How to Create a Virtual Corkboard for Your Novel in Scrivener
Do love the easy visual organization that working with index cards can provide?
When it comes to your writing projects, you can now create and work with virtual index cards by utilizing Scrivener’s Corkboard Mode — and you’ll never have to worry about misplacing your physical cards again. Not sure how to access, utilize, or customize this epic Scrivener feature? Let’s dive in deep!
Today’s video lesson and transcript are excerpted from our full-length Storytelling With Scrivener video tutorial course, available now. If you’re unsure if Scrivener is the right program for you, make sure to give this article in our Scrivener blog series a read.
(Note: This video lesson uses Scrivener 3 for Mac. Features & interface details may vary if you’re using a different version.)
In the last lesson in our course (“Working In Corkboard Mode” — available here), we discussed the first Scrivener feature that provides an easy overview of your entire project: Outliner Mode. In today’s lesson, we’re going to break down the second feature that provides a fantastic look at your project as a whole, and that is Corkboard Mode.
#1: Accessing Corkboard Mode.
To access Corkboard Mode, first head over to your Binder and highlight the folder whose subfolders and documents you’d like to view on your Corkboard. Then, select the Corkboard icon in your default Toolbar or head up to View and select “Corkboard”, and Corkboard Mode will open in your Primary Editor.
As you can see, subfolders are represented in Corkboard Mode as stacks of virtual index cards, while individual documents are represented as single index cards.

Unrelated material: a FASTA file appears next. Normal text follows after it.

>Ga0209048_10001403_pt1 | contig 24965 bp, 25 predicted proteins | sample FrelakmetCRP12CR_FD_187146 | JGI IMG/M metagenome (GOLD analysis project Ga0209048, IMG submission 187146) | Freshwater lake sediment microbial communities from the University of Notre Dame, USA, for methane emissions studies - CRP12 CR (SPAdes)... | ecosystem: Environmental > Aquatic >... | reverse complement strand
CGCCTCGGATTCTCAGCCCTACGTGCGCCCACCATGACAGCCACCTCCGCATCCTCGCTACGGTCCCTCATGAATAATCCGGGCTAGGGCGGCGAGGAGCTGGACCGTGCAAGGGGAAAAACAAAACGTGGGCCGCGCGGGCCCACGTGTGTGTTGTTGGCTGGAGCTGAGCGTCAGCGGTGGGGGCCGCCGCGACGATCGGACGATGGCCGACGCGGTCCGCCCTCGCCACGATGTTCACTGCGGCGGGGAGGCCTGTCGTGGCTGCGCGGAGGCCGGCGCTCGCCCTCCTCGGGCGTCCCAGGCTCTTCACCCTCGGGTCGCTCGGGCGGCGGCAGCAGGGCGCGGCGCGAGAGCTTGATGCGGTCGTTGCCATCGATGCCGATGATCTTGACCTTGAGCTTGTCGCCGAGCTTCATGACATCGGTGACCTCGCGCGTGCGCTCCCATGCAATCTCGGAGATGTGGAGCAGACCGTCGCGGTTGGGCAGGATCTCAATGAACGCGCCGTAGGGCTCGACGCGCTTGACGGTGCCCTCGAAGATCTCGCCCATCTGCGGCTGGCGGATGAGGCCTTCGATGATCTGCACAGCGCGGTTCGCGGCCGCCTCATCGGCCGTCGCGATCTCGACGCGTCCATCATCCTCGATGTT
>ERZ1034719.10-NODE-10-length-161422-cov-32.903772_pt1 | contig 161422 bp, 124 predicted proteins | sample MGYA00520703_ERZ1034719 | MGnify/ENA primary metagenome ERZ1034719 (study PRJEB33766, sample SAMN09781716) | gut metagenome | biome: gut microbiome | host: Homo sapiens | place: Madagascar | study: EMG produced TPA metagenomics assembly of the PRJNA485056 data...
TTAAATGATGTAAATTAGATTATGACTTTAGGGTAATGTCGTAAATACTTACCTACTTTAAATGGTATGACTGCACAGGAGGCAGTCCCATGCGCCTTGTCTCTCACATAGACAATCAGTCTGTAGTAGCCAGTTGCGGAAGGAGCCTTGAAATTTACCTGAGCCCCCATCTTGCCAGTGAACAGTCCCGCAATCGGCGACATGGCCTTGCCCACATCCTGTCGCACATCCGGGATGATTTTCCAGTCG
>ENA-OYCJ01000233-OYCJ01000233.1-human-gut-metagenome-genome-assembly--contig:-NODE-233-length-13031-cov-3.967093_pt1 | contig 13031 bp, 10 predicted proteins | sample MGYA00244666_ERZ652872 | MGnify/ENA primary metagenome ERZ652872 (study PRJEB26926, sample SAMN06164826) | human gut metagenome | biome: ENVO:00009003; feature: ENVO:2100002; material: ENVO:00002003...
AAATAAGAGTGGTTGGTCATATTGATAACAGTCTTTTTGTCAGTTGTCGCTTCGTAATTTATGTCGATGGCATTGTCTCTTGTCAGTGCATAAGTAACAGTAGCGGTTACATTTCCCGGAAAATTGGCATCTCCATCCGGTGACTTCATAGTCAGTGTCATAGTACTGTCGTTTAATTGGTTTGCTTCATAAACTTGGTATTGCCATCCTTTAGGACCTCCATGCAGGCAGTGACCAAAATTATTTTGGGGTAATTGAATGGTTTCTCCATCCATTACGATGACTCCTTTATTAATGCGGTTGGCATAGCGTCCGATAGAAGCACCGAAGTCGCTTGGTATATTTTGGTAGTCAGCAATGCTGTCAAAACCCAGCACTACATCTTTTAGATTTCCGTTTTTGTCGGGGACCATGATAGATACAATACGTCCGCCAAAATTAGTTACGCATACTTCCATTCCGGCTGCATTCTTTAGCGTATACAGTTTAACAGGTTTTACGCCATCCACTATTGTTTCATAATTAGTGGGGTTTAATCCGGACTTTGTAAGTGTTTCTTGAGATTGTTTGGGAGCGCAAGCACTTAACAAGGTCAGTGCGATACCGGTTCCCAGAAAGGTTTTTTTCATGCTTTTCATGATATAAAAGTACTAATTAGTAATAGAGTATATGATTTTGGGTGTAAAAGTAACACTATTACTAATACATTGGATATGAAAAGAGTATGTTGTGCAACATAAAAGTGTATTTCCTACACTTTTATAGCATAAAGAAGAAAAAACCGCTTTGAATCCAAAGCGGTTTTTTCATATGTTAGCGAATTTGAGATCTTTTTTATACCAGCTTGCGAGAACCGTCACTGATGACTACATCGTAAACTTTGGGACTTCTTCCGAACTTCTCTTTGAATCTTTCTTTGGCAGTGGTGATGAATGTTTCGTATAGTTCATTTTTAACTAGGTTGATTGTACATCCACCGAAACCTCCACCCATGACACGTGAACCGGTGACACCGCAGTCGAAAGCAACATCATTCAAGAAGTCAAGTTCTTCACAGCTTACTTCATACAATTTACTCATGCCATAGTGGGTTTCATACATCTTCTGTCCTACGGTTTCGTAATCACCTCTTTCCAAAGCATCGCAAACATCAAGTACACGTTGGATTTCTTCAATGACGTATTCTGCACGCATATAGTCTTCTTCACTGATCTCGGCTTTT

Clicking once on an index card highlights that card and opens its Inspector tabs here on the right. If you double-click on a document, it will open that document in your Editor, while if you double-click on a subfolder in Corkboard Mode, it will open the documents and subfolders contained within on your Corkboard.
#2: Assigning Index Card Titles & Synopses.
Clicking once in an index card’s header allows you to rename your document or subfolder. Keep in mind that this change will be reflected in your Binder as well. Clicking once on the index card body will allow you to type a synopsis for your document, which will reflect in the Synopsis pane in the Notes tab in your Inspector.
Pressing “enter” or “return” on your keyboard while typing on your index card will only save the synopsis you’ve written. If you would like to create a line break while typing on your index card, make sure to hold the “alt” or “option” key while pressing “enter”.
#3: Reorganizing Index Cards.
When it comes to outlining my projects, I personally love using Corkboard Mode for the visual organization it provides. Not only can you easily create a new document or folder using these two icons here in your Corkboard footer, but you can easily move Corkboard items around by clicking and dragging the card, then placing it wherever you’d like using the blue line that appears as an indicator.
Keep in mind that rearranging folders and documents in Corkboard Mode will also rearrange those same items in your Binder.
#4: Exploring the Corkboard Footer.